Searching and Producing Public Records
This page provides guidance on how to search for and produce public records to help local governments in Washington State complywith the Public Records Act (PRA) as explained further by current case law.
It is part of MRSC's series on the Public Records Act.
The PRA requires that agencies perform an adequate search to locate records responsive to a public records request.
The PRA itself doesn’t provide detailed instructions on how to conduct an adequate search. Instead, those requirements can be found in court decisions interpreting the PRA, including Neighborhood Alliance v. Spokane County (2011) and Block v. City of Gold Bar (2015). Those cases direct agencies to:
- Conduct the search in a manner that is reasonably calculated to uncover all relevant documents
- Consider all locations where responsive records are likely located
- Follow obvious leads as they are uncovered
The printable practice tips below explain in more detail how to perform an adequate search, based on PRA case law.
PRA: How to Perform an Adequate Search
The PRA requires that agencies perform an adequate search to locate records responsive to a public records request. Use these practice tips to guide your agency's search for responsive records. Re-designed and revised with minor clarifications in March 2021.
Download in PDF
The PRA forbids agencies from destroying records when there is a pending request for those records. This applies even if the records could be destroyed under the standard retention and destruction schedule. Agencies must inform staff and officials of the records request in a timely manner. One option is to provide staff and officials with a "PRA hold memo," asking them to suspend all ordinary destruction of records. See MRSC's sample PRA hold memo (Word document download).
To show that the agency has adequately searched all relevant locations, consider developing search steps for specific locations to search and standard search terms for when particular types of records are requested. For an example of this type of standard search outline, see MRSC’s Sample Search Steps for Requests for Record Regarding Properties. If you have a search template, you can use it to tell the requestor the search terms used in locating responsive records; this can also help show that the agency performed an adequate search.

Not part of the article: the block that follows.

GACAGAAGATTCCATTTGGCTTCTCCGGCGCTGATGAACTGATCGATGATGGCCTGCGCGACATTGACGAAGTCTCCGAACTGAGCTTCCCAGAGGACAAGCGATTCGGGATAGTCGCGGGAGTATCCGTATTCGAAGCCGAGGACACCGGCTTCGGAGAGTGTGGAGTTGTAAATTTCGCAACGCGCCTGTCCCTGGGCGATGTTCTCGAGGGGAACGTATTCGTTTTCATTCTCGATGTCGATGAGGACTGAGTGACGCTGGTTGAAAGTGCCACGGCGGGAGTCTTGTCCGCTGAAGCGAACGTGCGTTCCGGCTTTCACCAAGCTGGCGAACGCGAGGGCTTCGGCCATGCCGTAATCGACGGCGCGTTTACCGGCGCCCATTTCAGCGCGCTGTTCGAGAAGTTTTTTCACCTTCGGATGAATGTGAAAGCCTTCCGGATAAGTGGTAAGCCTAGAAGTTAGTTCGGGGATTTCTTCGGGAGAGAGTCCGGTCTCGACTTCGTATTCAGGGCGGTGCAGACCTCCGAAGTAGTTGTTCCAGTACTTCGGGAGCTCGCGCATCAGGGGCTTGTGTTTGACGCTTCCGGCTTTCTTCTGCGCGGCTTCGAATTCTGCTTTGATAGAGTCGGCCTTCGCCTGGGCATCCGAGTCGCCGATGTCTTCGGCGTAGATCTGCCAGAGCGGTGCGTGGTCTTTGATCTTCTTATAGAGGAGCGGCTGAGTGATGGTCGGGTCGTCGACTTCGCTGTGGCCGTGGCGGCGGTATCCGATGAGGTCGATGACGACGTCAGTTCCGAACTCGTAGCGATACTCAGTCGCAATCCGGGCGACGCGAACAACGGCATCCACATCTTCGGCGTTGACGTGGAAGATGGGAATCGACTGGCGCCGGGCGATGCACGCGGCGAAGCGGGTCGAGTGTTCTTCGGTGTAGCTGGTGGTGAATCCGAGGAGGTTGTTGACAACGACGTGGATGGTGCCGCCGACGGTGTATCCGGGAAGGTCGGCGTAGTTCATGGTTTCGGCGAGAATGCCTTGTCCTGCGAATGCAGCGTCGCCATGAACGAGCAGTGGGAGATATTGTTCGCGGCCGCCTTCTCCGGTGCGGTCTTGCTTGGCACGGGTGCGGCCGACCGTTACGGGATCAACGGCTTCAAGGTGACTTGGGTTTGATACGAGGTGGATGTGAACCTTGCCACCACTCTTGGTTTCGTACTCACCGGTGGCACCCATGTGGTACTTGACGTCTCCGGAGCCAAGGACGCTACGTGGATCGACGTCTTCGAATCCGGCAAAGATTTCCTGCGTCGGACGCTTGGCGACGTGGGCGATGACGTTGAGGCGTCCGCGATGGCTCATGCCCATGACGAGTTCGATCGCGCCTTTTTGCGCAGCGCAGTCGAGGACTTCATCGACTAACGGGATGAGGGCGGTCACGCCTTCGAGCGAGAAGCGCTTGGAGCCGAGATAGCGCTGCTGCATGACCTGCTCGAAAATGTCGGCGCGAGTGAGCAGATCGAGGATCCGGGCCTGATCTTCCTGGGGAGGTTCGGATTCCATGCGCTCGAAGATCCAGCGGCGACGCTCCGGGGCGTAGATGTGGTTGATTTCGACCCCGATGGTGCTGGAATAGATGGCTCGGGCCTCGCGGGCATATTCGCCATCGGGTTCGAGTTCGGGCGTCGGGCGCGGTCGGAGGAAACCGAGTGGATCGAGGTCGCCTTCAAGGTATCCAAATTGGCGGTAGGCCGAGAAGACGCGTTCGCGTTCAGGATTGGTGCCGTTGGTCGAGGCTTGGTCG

Searching email mailboxes for records responsive to a records request is a particularly challenging task given the volume of emails sent and received by staff and officials. Consider investing in software that allows certain staff members to search all agency email and find responsive records.
If your agency does not have the budget to invest in such software or otherwise does not have the capability to conduct a search of all agency email, consider using an email voting tool, which allows the PRO to efficiently survey staff and officials on whether they have responsive emails.
Practice Tip: Microsoft Outlook has a “voting function” that can be included in an email, which allows the email recipient to vote “Yes,” “No,” or “Maybe” regarding whether they have responsive records. To learn how to use the Outlook voting function, refer to our Using Microsoft Outlook's Voting Function Practice Tips.
Agencies can be constrained in performing a centralized search if responsive records that reside on an employee’s or official’s personal device or personal account, such as on a personal smart phone or personal email or social media account.
Washington Courts recognize this and have said that the agency can rely on the employee or official to perform their own search of their device or account. The officer then certifies that they have done the search by signing an affidavit or declaration that details the extent and nature of their search. The affidavit or declaration must be “reasonably detailed” and “nonconclusory,” and should describe the accounts, devices and locations searched and the names and search terms used to locate responsive records.
See Nissen v. Pierce County (2015) and Block v. City of Gold Bar (2015) for more guidance on what constitutes, as documented by affidavits, an adequate search of personal devices and personal email accounts.
- WA Attorney General's Office: Commercial Purpose Declaration Affidavit Template (2019) – Use this template to obtain an affidavit or declaration from a requestor to establish that requested lists of individuals will not be used for commercial purpose. If the agency has a reasonable belief that the individual will use the list for commercial purposes, the agency has an affirmative obligation to investigate how the requestor intends to use the list.